Welcome back to "Doggerel," where I ramble on about words and phrases that are misused, abused, or just plain meaningless.
Whenever a skeptic points out a spectacular failure of some psychic, altie treatment, or whatever, there's always some woo who leaps to the defense by spouting this doggerel. This, however, completely misses the real skeptics' stance on woo: We don't demand that it operate at 100%: We only demand that it operate better than chance, placebo, or whatever baseline measurements are available.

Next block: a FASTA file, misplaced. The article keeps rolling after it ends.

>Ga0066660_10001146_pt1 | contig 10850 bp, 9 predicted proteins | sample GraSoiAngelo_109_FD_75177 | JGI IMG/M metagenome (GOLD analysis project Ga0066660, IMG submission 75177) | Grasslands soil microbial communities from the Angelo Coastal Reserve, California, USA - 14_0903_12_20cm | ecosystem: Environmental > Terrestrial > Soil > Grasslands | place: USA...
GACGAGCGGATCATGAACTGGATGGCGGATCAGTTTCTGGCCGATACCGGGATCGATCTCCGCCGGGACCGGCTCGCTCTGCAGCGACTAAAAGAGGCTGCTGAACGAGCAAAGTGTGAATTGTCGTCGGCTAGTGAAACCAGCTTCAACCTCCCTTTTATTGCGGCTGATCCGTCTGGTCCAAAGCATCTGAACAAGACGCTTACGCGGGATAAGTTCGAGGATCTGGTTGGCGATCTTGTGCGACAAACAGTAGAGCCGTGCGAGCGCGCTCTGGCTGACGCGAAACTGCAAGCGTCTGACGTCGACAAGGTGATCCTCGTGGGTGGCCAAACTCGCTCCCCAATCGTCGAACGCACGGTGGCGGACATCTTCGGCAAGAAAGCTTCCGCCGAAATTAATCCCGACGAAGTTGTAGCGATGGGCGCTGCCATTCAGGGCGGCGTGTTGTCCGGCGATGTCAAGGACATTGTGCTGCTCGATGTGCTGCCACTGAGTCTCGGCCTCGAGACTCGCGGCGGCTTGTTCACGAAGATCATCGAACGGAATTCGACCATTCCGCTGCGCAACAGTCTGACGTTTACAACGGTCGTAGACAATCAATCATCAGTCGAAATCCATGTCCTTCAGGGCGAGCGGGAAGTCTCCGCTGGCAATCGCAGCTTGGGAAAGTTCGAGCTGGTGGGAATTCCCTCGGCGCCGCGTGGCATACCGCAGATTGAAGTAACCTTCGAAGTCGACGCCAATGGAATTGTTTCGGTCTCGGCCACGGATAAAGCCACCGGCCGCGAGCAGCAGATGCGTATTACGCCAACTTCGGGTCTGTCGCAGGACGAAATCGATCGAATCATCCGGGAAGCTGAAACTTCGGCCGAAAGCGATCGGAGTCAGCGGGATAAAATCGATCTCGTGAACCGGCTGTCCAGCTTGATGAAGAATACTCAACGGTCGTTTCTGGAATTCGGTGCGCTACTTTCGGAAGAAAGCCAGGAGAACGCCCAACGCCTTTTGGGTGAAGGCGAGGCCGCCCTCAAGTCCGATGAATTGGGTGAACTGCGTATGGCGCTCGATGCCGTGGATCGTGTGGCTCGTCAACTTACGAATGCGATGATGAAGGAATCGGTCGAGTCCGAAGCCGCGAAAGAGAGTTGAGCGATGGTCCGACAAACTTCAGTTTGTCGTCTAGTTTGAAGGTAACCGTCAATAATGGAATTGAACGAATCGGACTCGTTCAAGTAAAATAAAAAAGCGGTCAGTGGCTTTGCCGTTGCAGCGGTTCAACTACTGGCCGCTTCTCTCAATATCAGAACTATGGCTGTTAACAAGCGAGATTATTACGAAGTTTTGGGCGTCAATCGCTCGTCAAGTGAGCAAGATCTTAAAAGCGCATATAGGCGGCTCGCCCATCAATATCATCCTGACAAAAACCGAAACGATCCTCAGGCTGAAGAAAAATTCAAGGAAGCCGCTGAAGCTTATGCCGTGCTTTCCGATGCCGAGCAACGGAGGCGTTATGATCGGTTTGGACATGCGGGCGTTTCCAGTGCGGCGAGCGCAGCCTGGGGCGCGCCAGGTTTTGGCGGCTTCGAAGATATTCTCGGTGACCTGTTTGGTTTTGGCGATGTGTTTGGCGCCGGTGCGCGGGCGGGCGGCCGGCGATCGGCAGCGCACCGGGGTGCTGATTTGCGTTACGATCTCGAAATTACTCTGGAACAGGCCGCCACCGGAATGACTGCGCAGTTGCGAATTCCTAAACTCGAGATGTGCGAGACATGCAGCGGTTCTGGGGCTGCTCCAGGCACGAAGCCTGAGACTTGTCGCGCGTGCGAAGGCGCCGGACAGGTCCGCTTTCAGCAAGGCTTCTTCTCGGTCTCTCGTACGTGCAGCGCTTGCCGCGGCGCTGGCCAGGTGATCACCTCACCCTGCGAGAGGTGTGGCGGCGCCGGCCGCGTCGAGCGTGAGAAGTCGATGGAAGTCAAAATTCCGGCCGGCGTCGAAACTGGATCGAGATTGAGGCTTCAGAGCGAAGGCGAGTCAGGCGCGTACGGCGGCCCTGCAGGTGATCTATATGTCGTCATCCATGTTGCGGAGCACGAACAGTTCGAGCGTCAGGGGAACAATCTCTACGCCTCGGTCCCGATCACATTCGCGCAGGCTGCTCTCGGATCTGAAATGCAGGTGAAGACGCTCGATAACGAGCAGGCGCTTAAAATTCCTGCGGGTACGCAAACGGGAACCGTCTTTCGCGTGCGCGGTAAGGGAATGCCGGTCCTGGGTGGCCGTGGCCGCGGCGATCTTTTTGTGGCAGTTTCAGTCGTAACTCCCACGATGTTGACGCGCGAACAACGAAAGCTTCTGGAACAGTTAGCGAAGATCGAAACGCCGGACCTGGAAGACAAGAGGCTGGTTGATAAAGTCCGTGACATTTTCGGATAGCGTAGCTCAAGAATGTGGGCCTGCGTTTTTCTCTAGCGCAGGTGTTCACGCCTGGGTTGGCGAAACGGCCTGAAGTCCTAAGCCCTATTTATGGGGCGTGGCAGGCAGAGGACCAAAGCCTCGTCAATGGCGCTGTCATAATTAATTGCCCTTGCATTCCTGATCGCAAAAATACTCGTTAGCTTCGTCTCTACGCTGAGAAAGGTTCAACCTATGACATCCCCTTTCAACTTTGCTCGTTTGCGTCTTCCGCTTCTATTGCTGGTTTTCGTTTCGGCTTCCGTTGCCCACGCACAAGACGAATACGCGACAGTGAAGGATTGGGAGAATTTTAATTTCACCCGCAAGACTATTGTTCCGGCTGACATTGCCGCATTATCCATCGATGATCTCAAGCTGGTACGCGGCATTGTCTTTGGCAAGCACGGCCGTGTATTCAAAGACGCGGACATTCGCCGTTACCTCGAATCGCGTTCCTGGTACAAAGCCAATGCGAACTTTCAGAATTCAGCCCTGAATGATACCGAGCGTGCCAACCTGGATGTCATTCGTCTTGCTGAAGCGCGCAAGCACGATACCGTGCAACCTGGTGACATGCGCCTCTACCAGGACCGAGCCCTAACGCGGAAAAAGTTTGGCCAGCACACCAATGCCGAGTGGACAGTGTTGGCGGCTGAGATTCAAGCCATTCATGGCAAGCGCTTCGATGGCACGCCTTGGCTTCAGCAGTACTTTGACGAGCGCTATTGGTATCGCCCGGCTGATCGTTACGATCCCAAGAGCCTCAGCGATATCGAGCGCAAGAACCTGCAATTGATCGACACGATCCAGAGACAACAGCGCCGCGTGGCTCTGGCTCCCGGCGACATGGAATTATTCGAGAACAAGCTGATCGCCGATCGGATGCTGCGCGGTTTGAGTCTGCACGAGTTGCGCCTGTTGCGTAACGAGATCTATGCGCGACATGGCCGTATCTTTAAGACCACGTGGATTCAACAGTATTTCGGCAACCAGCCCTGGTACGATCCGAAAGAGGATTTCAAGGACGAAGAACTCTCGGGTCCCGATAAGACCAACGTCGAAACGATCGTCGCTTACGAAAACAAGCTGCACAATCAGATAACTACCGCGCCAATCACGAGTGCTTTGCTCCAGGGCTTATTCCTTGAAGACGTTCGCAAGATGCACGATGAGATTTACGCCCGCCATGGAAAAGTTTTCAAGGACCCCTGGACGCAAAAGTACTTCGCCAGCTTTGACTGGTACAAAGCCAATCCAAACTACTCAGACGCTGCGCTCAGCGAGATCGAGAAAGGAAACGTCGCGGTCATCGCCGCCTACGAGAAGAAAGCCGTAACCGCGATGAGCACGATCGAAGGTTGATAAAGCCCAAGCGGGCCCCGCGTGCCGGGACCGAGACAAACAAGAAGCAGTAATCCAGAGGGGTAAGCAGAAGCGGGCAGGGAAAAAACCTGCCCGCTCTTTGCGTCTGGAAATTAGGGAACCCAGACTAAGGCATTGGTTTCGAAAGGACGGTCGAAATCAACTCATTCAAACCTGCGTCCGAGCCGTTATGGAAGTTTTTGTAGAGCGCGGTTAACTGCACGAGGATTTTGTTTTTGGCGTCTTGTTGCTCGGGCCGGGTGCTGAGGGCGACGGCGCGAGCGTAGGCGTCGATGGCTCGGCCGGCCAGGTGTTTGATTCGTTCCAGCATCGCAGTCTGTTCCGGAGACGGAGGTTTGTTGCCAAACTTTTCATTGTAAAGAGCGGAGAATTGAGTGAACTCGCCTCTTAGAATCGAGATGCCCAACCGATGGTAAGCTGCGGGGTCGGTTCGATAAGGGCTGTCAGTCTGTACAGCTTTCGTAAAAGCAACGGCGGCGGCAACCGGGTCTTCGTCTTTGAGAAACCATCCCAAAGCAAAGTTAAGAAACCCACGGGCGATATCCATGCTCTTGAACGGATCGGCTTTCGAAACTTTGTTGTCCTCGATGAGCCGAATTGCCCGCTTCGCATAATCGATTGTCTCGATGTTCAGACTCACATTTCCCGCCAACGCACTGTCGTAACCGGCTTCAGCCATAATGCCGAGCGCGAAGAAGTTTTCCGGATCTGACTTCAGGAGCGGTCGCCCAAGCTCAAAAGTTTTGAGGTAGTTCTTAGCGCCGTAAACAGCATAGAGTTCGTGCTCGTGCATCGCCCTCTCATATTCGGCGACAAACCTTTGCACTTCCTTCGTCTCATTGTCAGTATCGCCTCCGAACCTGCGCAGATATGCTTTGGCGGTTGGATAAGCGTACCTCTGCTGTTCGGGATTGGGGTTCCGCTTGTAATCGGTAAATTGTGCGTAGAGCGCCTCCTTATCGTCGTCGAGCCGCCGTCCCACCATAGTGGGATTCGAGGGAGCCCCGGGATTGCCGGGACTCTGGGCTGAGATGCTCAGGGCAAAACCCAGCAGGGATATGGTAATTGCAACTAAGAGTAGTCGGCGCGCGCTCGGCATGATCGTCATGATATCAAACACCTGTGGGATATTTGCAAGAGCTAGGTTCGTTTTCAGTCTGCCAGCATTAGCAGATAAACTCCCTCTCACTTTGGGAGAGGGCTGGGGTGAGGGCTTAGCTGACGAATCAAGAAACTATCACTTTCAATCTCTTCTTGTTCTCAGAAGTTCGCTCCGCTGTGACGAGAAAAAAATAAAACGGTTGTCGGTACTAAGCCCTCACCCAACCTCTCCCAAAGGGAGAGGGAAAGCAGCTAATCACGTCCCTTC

There is a point behind popularizing spectacular failures: It means that psychics and quacks can fail in a manner that can't be easily ad hocked away. These failures often reveal the type of trickery involved, which can lead to a questioning believer to examine the lesser failures, and maybe even realize that their successes are meaningless and explainable without invoking magic.
Most woos who invoke this defense don't seem to realize that it's a bit of a backfire: If psychic powers always worked 100% of the time, there'd be less demand for a test. The fact that they don't work all the time is a good reason to perform a test: "Subtle" effects require rigorous experimental standards to measure, and it's not the skeptics who are afraid of that rigor.